City Cuts Ties with Former Cop Over Stolen Gun Case
LOWELL -- The city has abruptly terminated its business relationship with a retired police officer because he would not be a witness in a high-profile stolen-gun case.
The city severed ties late last month with Michael Miles, a Dracut resident who has been the Police Department’s intervention officer since August 2015, several months after he retired on a $58,168 annual pension.
City Manager Eileen Donoghue declined to comment, except to say, “Mr. Miles is no longer employed by the city.”
Since his appointment, Miles has been paid nearly $71,000, city records show.
Last month, The Sun reported that the criminal cases against three Lowell juveniles charged in June 2018 with stealing a handgun belonging to Miles were dismissed in December month because Miles made it clear he would not be a witness for the prosecution.
Miles never did actually exercise his 5th Amendment rights because he was never summonsed. The 5th Amendment to the U.S. Constitution states that no person “shall be compelled in any criminal case to be a witness against himself.” But his lawyer, Scott Bratton, said Miles would have done just that had he been hauled into court, and the prosecution was well aware of that, Bratton said.
The court disposition was confirmed by Carrie Kimball-Monahan, a spokeswoman for Essex County District Attorney Jonathan W. Blodgett.
The cases were moved to the Juvenile Court session in Lawrence, in Essex County, due to a “conflict” that precluded the cases from being heard in the Lowell juvenile session.
According to sources, one of the juveniles is related to Lowell Juvenile Court clerk-magistrate Elizabeth Sheehy, prompting the change of venue to Lawrence.
The judge on the case was Mark Newman.
The theft occurred June 5, 2018, and was reported to police the next day. According to police, the .38-caliber gun was in a locked motor vehicle belonging to Miles that was parked outside the home of a Belvidere resident he was visiting.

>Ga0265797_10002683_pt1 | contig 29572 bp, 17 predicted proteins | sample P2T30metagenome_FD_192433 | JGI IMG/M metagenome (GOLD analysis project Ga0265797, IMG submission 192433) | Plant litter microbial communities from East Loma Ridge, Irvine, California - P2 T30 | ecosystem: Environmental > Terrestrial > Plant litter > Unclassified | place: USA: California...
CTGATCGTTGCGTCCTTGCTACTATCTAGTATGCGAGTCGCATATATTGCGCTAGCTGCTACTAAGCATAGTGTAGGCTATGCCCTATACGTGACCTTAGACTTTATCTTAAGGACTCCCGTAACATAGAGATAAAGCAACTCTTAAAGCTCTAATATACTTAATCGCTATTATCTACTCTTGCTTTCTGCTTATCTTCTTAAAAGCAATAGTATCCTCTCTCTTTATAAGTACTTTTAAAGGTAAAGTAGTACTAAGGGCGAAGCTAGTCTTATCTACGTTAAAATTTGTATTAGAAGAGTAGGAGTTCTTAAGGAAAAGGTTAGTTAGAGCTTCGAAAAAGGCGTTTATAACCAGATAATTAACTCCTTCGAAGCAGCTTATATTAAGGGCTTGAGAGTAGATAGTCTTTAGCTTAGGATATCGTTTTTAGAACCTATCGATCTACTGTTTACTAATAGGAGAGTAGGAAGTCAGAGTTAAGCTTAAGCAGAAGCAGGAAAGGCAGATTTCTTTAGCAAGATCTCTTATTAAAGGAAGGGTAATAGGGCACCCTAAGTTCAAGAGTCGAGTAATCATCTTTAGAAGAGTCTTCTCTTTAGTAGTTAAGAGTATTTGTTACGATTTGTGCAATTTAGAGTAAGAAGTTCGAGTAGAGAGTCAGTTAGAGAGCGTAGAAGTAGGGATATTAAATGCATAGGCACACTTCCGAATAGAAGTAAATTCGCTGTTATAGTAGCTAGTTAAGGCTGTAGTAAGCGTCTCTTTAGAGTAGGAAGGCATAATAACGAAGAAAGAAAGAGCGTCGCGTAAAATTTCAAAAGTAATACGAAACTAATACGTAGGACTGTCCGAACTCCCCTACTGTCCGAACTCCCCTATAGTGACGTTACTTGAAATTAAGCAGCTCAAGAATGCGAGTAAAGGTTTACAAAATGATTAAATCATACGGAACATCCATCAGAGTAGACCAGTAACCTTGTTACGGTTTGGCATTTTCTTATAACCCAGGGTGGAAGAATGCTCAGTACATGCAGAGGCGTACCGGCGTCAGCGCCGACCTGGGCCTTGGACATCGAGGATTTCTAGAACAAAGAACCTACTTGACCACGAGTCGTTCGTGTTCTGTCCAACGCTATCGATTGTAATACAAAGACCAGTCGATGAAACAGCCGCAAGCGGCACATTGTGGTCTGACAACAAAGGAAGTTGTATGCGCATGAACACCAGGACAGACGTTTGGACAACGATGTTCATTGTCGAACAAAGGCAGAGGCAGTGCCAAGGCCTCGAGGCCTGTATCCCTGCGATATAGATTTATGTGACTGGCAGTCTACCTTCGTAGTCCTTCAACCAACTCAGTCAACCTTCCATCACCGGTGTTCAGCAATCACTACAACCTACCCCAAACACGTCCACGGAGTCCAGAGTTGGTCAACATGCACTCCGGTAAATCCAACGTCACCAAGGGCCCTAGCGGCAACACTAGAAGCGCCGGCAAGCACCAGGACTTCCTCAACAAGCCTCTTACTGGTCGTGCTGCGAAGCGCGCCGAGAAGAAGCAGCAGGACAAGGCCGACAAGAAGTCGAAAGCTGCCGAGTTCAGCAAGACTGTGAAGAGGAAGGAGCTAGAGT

The suspects had been charged with possession of a large-capacity firearm. One of the three suspects faced two additional charges: larceny of a firearm and possession of ammunition without an FID card. At the time of the alleged offense, two of the suspects were 15 and the other 16.
The handgun has never been found.
Police Superintendent Kelly Richardson said he is troubled that a former police officer wouldn’t assist in the case, because one of the department’s objectives has been confiscating handguns. Richardson declined further comment.
According to department records, officers confiscated 63 firearms in 2016 and 57 in 2017. The 2018 number is not yet available.
Richardson also said the city needs a female intervention officer to meet with female officers who might not feel comfortable meeting with a man.
Miles was hired as the intervention officer by then-City Manager Kevin Murphy in August 2015. According to city human -resources records, the position was posted for two weeks. Seven people applied for the position that “provides multi-services on peer counseling, assistance for substance abuse and addiction, referral assistance and information for behavior and mental health issues for employees and family members.”
When Miles, a former Dracut School Committee member, retired from the Police Department in April 2015, hundreds packed his retirement party at the Four Oaks Country Club in Dracut. Supporters and former colleagues applauded Miles for his work in helping others with substance-abuse issues. Miles used his own experience as a recovering alcoholic and drug abuser to revive his police career and later become a mental-health and abuse counselor.